from "actual excuse notes from parents (including spelling)" from the Office of Educational Assessment at the University of Washington, cited on
"Strangeplaces", which I found referenced on Life Weirder than Fiction
from "actual excuse notes from parents (including spelling)" from the Office of Educational Assessment at the University of Washington, cited on
"Strangeplaces", which I found referenced on Life Weirder than Fiction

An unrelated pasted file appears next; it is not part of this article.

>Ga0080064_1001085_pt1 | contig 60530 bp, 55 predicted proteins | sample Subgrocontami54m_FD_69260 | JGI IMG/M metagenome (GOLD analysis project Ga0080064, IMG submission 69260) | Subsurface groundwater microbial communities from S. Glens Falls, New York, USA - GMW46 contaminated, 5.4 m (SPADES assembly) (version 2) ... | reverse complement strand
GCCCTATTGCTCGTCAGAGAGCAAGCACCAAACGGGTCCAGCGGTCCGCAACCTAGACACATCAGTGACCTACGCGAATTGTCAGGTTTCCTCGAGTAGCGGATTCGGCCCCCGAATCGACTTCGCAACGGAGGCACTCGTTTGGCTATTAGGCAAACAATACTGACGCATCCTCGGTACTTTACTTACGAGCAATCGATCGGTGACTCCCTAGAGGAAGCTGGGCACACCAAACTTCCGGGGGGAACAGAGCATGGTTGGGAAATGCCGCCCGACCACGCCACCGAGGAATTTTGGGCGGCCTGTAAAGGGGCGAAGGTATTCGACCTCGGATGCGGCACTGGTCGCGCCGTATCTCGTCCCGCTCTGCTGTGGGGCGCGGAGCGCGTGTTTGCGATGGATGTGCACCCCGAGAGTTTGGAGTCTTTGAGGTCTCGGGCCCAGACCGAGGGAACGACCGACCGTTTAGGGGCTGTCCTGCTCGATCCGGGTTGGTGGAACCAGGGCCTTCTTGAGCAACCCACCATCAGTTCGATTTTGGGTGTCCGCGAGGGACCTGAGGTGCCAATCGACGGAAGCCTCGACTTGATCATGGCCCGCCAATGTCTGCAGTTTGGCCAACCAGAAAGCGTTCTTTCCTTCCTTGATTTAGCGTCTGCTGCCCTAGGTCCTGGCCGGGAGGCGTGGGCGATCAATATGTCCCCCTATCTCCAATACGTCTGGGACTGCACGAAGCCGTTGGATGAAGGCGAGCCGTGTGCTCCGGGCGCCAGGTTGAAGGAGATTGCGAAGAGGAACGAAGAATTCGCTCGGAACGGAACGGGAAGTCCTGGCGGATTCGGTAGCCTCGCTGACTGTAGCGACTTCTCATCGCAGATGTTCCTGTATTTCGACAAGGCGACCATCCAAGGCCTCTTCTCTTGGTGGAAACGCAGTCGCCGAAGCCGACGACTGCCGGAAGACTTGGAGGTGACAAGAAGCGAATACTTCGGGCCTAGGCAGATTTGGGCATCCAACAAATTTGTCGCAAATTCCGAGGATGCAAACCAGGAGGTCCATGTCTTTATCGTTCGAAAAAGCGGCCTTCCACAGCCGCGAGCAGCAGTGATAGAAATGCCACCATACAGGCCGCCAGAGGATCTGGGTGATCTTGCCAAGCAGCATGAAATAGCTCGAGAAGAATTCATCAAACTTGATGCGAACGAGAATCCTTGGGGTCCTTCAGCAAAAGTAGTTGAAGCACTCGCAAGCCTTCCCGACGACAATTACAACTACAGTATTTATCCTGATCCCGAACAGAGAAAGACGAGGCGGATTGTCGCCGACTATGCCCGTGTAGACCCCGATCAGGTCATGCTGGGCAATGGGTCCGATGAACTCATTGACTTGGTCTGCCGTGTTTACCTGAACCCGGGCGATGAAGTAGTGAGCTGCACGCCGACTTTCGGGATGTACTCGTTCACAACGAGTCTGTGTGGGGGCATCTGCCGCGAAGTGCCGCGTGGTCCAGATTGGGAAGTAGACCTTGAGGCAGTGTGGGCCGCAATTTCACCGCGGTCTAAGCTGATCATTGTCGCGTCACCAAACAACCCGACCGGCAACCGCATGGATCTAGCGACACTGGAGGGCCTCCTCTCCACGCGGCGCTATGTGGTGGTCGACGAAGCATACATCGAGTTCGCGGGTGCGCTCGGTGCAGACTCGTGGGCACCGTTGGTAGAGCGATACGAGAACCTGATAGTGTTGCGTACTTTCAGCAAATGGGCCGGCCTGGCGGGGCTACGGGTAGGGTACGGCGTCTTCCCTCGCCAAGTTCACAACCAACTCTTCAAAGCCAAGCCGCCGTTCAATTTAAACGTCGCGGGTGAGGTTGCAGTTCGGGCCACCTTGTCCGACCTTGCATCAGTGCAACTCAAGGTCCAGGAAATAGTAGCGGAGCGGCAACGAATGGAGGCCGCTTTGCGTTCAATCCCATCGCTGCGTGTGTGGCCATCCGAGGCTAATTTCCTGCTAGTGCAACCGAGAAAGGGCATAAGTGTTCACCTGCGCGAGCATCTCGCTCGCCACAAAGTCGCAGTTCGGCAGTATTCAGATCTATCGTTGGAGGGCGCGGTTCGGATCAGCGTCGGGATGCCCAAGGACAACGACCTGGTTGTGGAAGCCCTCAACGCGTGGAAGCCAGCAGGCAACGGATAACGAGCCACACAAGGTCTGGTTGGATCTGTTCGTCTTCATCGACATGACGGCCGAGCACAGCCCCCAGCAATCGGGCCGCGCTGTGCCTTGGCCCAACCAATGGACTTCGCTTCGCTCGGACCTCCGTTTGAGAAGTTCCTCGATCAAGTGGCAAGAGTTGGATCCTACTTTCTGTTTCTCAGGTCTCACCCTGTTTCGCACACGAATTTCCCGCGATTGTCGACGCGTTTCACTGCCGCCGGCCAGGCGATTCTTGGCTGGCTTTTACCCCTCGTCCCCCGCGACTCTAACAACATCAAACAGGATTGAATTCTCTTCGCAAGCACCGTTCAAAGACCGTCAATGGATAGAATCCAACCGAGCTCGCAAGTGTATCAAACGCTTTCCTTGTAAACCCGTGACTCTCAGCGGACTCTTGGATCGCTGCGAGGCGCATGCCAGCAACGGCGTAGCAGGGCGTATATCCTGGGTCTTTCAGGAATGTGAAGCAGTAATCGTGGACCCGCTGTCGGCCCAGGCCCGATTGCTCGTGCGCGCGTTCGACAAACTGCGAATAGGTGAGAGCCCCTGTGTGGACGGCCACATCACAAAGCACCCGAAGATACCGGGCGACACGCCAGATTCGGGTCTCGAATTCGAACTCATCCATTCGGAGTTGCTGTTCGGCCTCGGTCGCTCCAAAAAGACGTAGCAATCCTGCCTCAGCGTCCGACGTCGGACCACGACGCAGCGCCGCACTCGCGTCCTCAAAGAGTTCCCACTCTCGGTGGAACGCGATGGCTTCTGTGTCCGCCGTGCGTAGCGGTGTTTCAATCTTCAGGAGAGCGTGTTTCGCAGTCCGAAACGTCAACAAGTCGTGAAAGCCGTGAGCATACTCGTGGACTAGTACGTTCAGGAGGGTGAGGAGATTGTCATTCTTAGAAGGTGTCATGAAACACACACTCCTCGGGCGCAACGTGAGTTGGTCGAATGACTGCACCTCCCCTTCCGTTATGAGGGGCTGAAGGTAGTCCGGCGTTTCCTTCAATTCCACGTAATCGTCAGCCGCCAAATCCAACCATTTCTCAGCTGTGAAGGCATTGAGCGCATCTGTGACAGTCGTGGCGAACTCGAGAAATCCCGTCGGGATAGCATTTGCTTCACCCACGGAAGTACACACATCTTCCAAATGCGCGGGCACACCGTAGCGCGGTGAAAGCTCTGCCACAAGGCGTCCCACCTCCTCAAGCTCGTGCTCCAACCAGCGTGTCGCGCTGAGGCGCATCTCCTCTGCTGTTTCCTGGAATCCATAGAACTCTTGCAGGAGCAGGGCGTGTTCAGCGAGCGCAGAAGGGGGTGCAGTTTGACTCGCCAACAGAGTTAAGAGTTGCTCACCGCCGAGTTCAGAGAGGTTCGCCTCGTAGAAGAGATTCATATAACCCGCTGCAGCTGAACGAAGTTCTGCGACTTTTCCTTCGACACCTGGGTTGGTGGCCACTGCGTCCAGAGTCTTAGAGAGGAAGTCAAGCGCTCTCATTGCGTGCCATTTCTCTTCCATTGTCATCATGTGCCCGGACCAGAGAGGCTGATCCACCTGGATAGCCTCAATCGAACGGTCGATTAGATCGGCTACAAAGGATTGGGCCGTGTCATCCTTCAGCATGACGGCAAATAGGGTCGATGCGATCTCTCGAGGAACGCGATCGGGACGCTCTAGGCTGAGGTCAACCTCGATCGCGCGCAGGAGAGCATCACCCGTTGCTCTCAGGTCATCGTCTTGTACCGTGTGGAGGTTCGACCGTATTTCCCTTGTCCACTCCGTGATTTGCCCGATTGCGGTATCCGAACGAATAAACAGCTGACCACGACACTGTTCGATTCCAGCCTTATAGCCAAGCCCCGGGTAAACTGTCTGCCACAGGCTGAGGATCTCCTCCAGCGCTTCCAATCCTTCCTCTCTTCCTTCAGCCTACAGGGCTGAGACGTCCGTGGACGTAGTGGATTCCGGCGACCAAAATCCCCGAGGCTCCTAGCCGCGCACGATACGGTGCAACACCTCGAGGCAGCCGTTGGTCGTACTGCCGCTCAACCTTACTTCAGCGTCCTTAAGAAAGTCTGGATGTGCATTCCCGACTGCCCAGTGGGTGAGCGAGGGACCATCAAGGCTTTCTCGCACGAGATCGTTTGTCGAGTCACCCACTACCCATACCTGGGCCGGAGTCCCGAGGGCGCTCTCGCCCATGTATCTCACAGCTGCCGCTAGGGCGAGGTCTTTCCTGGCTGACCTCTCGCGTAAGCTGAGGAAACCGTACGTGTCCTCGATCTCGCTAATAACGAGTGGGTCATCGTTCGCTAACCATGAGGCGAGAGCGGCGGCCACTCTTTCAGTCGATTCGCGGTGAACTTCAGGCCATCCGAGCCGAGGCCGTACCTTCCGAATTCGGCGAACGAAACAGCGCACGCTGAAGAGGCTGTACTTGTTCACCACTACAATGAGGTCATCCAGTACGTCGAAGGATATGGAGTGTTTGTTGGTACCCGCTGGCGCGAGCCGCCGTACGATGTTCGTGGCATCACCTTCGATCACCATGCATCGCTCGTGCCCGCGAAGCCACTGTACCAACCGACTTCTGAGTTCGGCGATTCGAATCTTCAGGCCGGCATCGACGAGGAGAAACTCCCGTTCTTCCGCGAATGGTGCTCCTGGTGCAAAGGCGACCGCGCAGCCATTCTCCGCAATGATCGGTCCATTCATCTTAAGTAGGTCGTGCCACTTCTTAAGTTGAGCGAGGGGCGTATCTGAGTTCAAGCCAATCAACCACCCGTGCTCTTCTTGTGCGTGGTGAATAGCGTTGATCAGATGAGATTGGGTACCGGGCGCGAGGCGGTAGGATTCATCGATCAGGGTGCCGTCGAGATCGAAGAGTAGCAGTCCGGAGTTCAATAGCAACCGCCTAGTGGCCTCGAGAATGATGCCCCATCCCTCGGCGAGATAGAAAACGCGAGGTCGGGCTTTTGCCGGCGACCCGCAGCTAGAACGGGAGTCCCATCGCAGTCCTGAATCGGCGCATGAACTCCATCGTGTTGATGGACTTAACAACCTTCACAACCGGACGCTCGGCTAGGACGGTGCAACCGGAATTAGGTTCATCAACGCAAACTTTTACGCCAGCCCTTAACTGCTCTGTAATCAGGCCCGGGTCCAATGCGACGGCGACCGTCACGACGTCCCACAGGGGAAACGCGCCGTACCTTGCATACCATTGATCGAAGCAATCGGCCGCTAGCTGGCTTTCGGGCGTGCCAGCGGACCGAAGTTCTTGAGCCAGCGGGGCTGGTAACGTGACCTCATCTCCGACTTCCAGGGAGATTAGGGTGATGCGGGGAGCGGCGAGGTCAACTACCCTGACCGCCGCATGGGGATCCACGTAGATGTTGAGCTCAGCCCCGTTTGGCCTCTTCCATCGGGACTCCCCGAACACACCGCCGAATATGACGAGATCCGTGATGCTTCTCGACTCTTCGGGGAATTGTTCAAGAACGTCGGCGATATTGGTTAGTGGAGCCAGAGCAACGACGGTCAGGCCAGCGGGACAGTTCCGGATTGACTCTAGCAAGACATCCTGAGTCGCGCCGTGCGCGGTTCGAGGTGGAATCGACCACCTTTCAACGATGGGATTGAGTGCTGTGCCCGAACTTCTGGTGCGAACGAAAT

Mary was not impressed. She did not share my optimism that since I had seen a mouse leaving, that the problem was solved. She pointed out that the mouse I had described was the wrong color, and that there was no reason to assume that we were dealing with a lone mouse. In any event, when I came down this morning, the back door had been left wide open all night (a problem with the latch, so yet another required repair) so no doubt any number of addtional mice could have wandered in. Sure enough, a/the mouse ran across the floor in front of Mary again this evening, and I was directed to go to Home Depot and buy mouse traps. I am extremely squeamish about hurting fellow mammals, and protested that traps were inhumane. Mary, grumbling about people who can't kill mice but have no problem eating steak and porkchops at the same sitting, got out Tigana's butterfly net and started stalking the mouse for a capture and release program. She complained that everything she'd read said that if you released the mice too close to the house they would just come back the next day. I suggested that we take it with us on our trip to Kananaskis and relase it there, where it could never find us. She gave me one of those "is it time to have him committed already?" looks, until I explained that if it got loose in the hotel,we could call the manager, and maybe they'd comp our room.